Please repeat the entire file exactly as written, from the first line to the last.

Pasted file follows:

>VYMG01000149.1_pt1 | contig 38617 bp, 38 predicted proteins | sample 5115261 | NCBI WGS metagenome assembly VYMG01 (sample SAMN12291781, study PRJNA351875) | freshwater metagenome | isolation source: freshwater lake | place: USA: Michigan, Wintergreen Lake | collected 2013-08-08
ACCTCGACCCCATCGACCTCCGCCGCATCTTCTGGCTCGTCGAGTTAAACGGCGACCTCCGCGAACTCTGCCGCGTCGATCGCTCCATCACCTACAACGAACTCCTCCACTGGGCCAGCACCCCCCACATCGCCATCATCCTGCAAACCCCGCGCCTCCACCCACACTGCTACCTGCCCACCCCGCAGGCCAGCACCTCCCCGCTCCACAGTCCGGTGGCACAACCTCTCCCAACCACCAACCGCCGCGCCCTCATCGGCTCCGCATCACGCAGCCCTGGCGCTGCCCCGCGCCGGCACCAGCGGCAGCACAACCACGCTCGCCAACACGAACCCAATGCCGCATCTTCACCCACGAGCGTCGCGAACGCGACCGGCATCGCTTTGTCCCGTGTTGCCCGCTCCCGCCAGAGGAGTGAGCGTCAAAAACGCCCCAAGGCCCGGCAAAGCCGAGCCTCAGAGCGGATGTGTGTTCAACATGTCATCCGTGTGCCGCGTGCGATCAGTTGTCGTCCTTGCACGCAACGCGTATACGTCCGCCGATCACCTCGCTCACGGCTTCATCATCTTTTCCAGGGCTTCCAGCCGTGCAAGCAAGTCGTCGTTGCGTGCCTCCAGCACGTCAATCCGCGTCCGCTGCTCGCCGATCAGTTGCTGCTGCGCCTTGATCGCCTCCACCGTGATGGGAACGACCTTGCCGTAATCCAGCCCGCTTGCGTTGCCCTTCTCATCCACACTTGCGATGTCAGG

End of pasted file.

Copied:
>VYMG01000149.1_pt1 | contig 38617 bp, 38 predicted proteins | sample 5115261 | NCBI WGS metagenome assembly VYMG01 (sample SAMN12291781, study PRJNA351875) | freshwater metagenome | isolation source: freshwater lake | place: USA: Michigan, Wintergreen Lake | collected 2013-08-08
ACCTCGACCCCATCGACCTCCGCCGCATCTTCTGGCTCGTCGAGTTAAACGGCGACCTCCGCGAACTCTGCCGCGTCGATCGCTCCATCACCTACAACGAACTCCTCCACTGGGCCAGCACCCCCCACATCGCCATCATCCTGCAAACCCCGCGCCTCCACCCACACTGCTACCTGCCCACCCCGCAGGCCAGCACCTCCCCGCTCCACAGTCCGGTGGCACAACCTCTCCCAACCACCAACCGCCGCGCCCTCATCGGCTCCGCATCACGCAGCCCTGGCGCTGCCCCGCGCCGGCACCAGCGGCAGCACAACCACGCTCGCCAACACGAACCCAATGCCGCATCTTCACCCACGAGCGTCGCGAACGCGACCGGCATCGCTTTGTCCCGTGTTGCCCGCTCCCGCCAGAGGAGTGAGCGTCAAAAACGCCCCAAGGCCCGGCAAAGCCGAGCCTCAGAGCGGATGTGTGTTCAACATGTCATCCGTGTGCCGCGTGCGATCAGTTGTCGTCCTTGCACGCAACGCGTATACGTCCGCCGATCACCTCGCTCACGGCTTCATCATCTTTTCCAGGGCTTCCAGCCGTGCAAGCAAGTCGTCGTTGCGTGCCTCCAGCACGTCAATCCGCGTCCGCTGCTCGCCGATCAGTTGCTGCTGCGCCTTGATCGCCTCCACCGTGATGGGAACGACCTTGCCGTAATCCAGCCCGCTTGCGTTGCCCTTCTCATCCACACTTGCGATGTCAGG